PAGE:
In 1992, the Habitats Directive was adopted in order to protect remarkable or vulnerable natural habitats in Europe. Twenty-five years later, the European Commission is stepping up its support to the Directive’s implementation and putting resources on the table to make sure that it effectively delivers on its goals and establishes a coherent network of Natura 2000 protected areas on land and at sea. The EU Action Plan for Nature, People and the Economy, adopted in April 2017, aims to boost the contribution of EU’s nature laws towards reaching the EU's biodiversity targets for 2020.

9 June 2017, New York, US – Today, at the Ocean Conference of the United Nations, Seas At Risk, supported by its 34 members and Mission Blue, BLOOM, the Deep Sea Mining Campaign and Earthworks, called on the international community to stop deep sea mining in its tracks.

Governments must implement tighter marine pollution controls or risk further degradation of the oceans, fish stocks and precious ecosystems, the UN is warning this week. Countries are being asked to support a ‘zero draft’ Call To Action at the 2017 UN Ocean Conference in New York that calls for an acceleration of “actions to prevent and significantly reduce marine pollution of all kinds”. 

Thousands of blue minded people are heading to the United Nations’ The Ocean Conference, which will take place in New York from 5th to 9th June. It will be a prime opportunity for governments, non-governmental organisations, academic institutions, businesses, philanthropies, civil society organisations, and the scientific community to assess the challenges the ocean is facing, and respond to a global call for action. Seas At Risk is joining this international effort, and will among others issue a strong statement about sustainable alternatives to deep sea mining.

At the upcoming United Nations’ The Ocean Conference, which will take place in New York from 5 to 9 June, Seas At Risk will make a strong statement to the plenary about halting deep sea mining. This statement is supported by all 34 Seas At Risk members, as well as Mission Blue, BLOOM, the Deep Sea Mining Campaign and Earthworks.

The deal - signed off in December 2015 by 195 countries - aims to limit global warming to well below 2C above pre industrial levels, a ceiling deemed dangerous by scientists. It’s important to note the White House decision does not directly impact climate talks at the International Maritime Organisation (IMO). Shipping was not included in the Paris Agreement and negotiations on maritime pollution control, the use of HFO in polar waters and CO2 cuts are the focus of IMO. On Friday the EU and China will announce a new range of collaborative measures on climate, including a pledge to “reinforce cooperation” at the IMO. But with the US accounting for 14% of global greenhouse gas emissions, Trump’s decision raises the pressure on all major industrial sectors to deliver their fair share of carbon cuts.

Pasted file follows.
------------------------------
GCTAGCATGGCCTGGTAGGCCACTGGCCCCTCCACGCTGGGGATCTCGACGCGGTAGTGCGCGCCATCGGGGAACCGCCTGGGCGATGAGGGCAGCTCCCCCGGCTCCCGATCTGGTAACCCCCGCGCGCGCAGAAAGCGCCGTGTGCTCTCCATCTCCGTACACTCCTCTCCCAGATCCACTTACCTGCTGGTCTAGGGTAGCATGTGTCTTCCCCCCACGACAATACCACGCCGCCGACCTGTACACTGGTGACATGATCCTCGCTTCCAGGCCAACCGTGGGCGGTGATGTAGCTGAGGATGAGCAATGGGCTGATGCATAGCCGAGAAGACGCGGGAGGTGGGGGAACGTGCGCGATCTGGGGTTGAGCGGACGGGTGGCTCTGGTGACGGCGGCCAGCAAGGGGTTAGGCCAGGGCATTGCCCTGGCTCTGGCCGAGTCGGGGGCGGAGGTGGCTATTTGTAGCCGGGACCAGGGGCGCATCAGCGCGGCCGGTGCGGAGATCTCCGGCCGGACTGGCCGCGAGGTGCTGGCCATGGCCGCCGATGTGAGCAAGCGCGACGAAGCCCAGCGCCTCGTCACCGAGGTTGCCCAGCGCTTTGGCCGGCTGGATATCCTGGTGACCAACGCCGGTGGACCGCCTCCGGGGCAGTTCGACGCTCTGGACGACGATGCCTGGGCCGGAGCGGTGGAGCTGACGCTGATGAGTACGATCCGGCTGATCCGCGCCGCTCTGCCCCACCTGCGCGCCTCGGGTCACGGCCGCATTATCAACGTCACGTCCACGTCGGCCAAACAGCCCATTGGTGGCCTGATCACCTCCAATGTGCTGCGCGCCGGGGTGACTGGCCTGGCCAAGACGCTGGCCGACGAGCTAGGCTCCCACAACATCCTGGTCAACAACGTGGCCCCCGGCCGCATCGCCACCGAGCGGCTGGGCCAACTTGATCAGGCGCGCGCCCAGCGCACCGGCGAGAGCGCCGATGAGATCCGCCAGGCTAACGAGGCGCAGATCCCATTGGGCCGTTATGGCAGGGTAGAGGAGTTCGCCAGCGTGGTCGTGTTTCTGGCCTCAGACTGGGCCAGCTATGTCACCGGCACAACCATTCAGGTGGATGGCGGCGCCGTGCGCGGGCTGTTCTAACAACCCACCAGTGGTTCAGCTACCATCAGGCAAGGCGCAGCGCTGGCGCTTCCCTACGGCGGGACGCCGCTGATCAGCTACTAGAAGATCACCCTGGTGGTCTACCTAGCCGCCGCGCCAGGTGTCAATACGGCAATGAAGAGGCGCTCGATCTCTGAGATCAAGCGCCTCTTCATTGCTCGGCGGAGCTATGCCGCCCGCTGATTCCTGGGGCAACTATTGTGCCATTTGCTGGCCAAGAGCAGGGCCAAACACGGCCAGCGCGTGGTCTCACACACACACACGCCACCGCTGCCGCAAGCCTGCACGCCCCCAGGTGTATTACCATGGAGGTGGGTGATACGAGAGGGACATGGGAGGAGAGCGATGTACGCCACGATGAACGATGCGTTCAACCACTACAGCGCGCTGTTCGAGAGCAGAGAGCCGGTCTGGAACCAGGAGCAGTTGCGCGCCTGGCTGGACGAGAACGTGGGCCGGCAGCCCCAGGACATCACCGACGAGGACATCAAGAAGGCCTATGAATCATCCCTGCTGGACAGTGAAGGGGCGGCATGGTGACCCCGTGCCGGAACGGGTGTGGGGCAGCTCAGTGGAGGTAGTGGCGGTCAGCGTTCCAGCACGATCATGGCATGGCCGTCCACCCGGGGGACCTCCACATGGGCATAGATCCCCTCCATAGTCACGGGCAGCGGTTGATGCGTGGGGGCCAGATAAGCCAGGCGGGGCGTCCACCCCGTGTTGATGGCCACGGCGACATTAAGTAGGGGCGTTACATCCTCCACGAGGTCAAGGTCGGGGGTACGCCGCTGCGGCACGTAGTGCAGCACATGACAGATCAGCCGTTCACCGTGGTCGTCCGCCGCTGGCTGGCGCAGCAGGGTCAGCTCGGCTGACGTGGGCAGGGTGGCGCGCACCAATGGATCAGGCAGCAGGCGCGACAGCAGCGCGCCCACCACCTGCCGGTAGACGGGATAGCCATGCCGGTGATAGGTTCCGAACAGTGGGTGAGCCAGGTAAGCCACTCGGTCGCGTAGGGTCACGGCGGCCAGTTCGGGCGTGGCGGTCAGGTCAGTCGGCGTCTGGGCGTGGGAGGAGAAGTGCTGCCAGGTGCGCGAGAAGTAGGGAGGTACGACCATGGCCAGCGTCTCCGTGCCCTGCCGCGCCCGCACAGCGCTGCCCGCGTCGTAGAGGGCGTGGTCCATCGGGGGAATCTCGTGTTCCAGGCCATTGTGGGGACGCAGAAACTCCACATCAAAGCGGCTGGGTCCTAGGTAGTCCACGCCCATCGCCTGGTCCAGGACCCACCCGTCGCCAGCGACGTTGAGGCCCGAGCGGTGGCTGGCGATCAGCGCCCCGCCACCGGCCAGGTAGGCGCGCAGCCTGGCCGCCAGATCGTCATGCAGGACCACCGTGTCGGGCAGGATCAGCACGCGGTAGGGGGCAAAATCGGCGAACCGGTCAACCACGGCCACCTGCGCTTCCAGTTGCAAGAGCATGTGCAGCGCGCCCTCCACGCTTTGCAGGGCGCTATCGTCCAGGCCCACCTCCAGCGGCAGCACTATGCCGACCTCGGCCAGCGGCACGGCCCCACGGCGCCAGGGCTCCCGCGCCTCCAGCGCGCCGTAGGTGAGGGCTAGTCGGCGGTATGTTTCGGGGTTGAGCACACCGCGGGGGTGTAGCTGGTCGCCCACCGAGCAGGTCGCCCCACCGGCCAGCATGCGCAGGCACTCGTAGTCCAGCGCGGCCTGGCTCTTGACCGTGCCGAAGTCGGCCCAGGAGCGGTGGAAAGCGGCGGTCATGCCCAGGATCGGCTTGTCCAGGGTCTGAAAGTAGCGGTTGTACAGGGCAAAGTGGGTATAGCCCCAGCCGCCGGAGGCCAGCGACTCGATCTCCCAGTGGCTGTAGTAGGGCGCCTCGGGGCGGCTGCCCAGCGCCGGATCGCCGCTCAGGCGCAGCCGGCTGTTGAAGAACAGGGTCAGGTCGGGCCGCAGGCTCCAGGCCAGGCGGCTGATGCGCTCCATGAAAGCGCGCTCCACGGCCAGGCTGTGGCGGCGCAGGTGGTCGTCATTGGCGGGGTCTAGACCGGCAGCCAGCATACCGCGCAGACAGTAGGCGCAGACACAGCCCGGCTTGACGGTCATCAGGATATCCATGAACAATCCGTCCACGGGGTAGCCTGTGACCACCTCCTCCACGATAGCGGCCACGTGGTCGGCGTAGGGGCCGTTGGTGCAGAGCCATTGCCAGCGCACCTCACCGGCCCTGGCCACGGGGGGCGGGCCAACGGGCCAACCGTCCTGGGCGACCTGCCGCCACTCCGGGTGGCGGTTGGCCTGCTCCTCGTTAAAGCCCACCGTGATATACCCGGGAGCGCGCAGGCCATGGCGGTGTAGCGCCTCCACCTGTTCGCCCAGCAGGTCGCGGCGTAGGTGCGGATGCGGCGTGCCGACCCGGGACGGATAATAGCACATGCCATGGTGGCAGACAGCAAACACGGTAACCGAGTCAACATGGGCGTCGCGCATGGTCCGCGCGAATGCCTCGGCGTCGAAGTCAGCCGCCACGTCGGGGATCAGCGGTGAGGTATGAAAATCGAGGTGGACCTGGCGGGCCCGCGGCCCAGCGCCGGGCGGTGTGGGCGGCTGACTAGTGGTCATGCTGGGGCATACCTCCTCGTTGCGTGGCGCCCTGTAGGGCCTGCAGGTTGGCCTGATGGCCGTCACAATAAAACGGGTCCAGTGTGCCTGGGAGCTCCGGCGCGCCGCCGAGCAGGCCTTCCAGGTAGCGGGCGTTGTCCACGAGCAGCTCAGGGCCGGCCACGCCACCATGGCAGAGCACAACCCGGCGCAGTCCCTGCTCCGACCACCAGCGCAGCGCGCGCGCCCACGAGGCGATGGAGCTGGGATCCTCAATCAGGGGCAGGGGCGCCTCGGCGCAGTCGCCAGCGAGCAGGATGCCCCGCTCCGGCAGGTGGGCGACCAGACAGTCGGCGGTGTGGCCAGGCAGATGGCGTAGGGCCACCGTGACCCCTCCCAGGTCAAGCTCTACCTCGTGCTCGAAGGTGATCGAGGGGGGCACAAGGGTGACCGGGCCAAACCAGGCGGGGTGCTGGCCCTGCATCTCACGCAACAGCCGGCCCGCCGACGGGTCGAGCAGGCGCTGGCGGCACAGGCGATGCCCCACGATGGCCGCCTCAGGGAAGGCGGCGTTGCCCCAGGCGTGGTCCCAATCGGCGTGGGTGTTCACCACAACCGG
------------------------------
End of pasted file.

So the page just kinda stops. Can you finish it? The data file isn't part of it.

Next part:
After almost two years of consultations and negotiations, the European Union has finally adopted new criteria defining what it means for our seas and ocean to be in Good Environmental Status. Seas At Risk and its members have been actively involved in this process and, with other European NGOs, have contributed to a more coherent set of criteria, increasing the chances of having a similar level of protection across European seas.

A major new study by the International Coalition for Clean Transportation has concluded that the environmental and economic risks of an oil spill of heavy fuel oil (HFO), are much higher than the savings associated with keeping using this fuel.to power ships in the Arctic

2017 is certainly putting oceans in the policy spotlight. In the build up to the UN Ocean conference and the Our Ocean conference, declarations by the Commission and statements by the Environmental Council, the European Parliament and the European Economic and Social Committee call for sustainable use of the oceans, highlight the importance of oceans for climate change, and re-affirm the EU’s commitment to enhancing ‘blue’ socioeconomic growth. The challenge will be to reconcile these often opposing ambitions.

A new investigation by Corporate Europe Observatory and Seas at Risk reveals how Dutch and Spanish fishing lobbies have used press passes to access the EU Council building during crucial ministerial negotiations on fishing quotas.